3D model, PCB, schematics, NXP and Atari code at https://github.com/rossumur/littleatari810

Until next time,





34 thoughts on “A Little Atari 810 Disk Drive

  1. idknow

    I bow to your ingenuity, cleverness, tilted thinking and sheer audacity to do the miniture…


    invokage to godlyhood NOT to be inferred! tyvm. 🙂

  2. idknow

    I bow to your ingenuity, cleverness, tilted thinking and sheer audacity to do the miniture…

    AWESoMMME!!! 🙂

    invokage to godlyhood NOT to be inferred! tyvm. 🙂

  3. atari800

    Seriously, I need to buy one of these, as a kit or preferably built complete, and so do a lot of people over on Atariage.com

  4. Anonymous

    verrry nice job done 😉
    im jealous, the atari 400 was my first drug too,
    and i always wanted to bild a small sd-emu over the last couple of years 🙂

    Im sure, the old 8bit hardware will last forever – compared to all the new hardware stuff we now have… so the only topic to solve are these old floppy drives.

    Thanx for your short & good documentation!
    i loooove your enclosure desing 😉

    Still looking for a good FPGA port for the atari8.
    So it would be possible to build the “main machine” with the same shrink-factor as your floppy design 😉

  5. mike-montana

    WOW! I would like to purchase one from you too! I can do without the enclosure if thats a limiting issue for you. MikeMontana @ hotmail . com

  6. ekoblentz

    This is great. Any chance you’re located in the northeast / mid-Atlantic parts of the USA? If so then I’d like to ask you some questions — please email me; evan (at) snarc.net — thank you.

  7. scottinnh

    Eagerly awaiting the schematics drop.

    Please feel free to elaborate with more details about development, testing, debugging etc. This is fascinating stuff to read, and hardware development is just beyond the reach of many nostalgia computer users.

    What is the approximate build cost per board?

    Did you hand solder this or is this a reflow job? Or is that a stock target board?

    Thanks for this..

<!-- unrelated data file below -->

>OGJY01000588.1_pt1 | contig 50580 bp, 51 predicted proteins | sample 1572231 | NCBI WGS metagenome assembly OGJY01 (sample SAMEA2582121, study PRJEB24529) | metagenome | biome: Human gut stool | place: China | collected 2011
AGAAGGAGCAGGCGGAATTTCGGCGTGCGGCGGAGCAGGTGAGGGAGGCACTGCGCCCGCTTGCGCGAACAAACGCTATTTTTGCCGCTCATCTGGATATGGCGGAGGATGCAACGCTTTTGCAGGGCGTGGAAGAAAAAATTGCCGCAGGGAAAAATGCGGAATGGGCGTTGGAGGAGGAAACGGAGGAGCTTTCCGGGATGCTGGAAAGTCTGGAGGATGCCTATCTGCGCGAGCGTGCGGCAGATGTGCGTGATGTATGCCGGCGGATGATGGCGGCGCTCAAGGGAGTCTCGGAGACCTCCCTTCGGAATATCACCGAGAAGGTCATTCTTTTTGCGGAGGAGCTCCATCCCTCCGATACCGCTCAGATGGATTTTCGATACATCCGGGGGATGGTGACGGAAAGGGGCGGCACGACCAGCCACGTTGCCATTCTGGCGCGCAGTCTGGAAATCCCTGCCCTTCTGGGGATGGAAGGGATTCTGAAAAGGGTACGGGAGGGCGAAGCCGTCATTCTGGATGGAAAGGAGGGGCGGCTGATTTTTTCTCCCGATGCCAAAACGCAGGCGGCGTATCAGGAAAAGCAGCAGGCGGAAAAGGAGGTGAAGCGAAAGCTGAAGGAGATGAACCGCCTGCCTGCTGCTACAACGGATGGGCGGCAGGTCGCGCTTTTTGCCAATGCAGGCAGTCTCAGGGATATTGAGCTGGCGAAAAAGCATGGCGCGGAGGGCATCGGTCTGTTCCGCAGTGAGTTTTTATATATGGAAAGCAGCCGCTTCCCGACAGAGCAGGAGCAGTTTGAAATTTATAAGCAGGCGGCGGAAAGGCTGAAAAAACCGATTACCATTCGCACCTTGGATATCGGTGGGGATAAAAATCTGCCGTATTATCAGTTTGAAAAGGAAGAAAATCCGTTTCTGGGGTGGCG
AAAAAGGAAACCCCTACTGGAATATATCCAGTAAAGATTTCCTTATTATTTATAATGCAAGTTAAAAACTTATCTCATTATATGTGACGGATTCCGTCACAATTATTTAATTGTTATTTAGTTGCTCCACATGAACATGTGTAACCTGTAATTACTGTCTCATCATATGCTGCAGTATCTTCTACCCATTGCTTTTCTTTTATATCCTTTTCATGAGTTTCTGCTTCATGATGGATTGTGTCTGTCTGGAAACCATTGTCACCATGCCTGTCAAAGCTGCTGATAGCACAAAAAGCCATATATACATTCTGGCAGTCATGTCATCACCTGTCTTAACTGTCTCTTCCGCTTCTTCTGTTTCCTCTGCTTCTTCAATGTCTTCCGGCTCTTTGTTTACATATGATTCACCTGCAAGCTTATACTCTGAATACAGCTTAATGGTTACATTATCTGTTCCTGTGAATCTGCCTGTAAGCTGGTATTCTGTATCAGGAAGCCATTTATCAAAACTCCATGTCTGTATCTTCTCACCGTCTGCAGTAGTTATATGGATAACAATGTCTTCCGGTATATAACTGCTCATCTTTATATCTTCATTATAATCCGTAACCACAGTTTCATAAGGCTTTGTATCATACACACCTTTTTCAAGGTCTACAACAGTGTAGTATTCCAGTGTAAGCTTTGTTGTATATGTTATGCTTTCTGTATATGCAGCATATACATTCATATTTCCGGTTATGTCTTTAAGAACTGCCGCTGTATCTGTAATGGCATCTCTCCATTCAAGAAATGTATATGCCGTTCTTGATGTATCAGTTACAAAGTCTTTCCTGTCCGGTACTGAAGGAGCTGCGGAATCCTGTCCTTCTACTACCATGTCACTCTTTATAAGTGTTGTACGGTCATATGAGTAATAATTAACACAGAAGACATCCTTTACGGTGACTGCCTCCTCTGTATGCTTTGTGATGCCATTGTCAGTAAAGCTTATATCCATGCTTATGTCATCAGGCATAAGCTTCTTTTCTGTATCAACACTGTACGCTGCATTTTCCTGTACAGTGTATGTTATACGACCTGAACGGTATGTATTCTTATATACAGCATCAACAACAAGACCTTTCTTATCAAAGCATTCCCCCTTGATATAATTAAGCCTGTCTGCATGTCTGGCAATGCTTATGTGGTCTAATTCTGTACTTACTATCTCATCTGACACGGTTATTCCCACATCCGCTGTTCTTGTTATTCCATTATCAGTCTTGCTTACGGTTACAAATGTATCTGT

8. Anonymous

    A really nice piece of tech. Please let me know if you ever decide to produce/sell these, I would love to get one for my Atari 800 XL (which has a broken floppy AND tape deck :/ ) fishguy876 [at] cvgm.net Thanks!

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  12. Anonymous

    Would this work with a 1040 ST ?

    I have one in great working condition, bought primarily to run a fantastic program called Notator (music sequencer)


  13. nerotik

    This is ingenious Rossum, Is there any chance you could make me one of these? The Atari 400 was also my first ever computer system & am presently about to purchase one. This would really make a great addition & save me from having to pay for expensive 5.25″ Floppies. I really like the nostalgia & teh to scale replica of the Atari 810 5.25″ Drive. This is awesome !

  14. Julios

    hello, after 3 years of your posting, I have a question for you… do you have this little great piece of hardware to sell? (I hope so) please let me know! thank you!

      1. claycowgill2015

        Just a friendly ping to see if you had any luck excavating the project? (Can’t tell I’m eager to mess with it or anything.) 😉 TIA!

  15. AL


    I found your commits from https://github.com/rossumur/littleatari810. I am trying to build one, and got the LPC1114 flashed with the .bin file, but nothing happens when the device is connected to the Atari 800XL’s SIO port. So, I am trying to do debugging by blinking the status LED. For that I have to recompile the code.

    What IDE/compiler toolchain did you use? Thanks!

  16. AL

    Don’t bother or waste your time to build from the source code hosted on the github site with NXP’s IDE, folks. It won’t compile, because of the below undefined SYSTICKCLKDIV symbol.


    I think the author (Rossum) created this, like his other projects, but will not give technical support/answers.

    I made a board, and am not able to get it to work.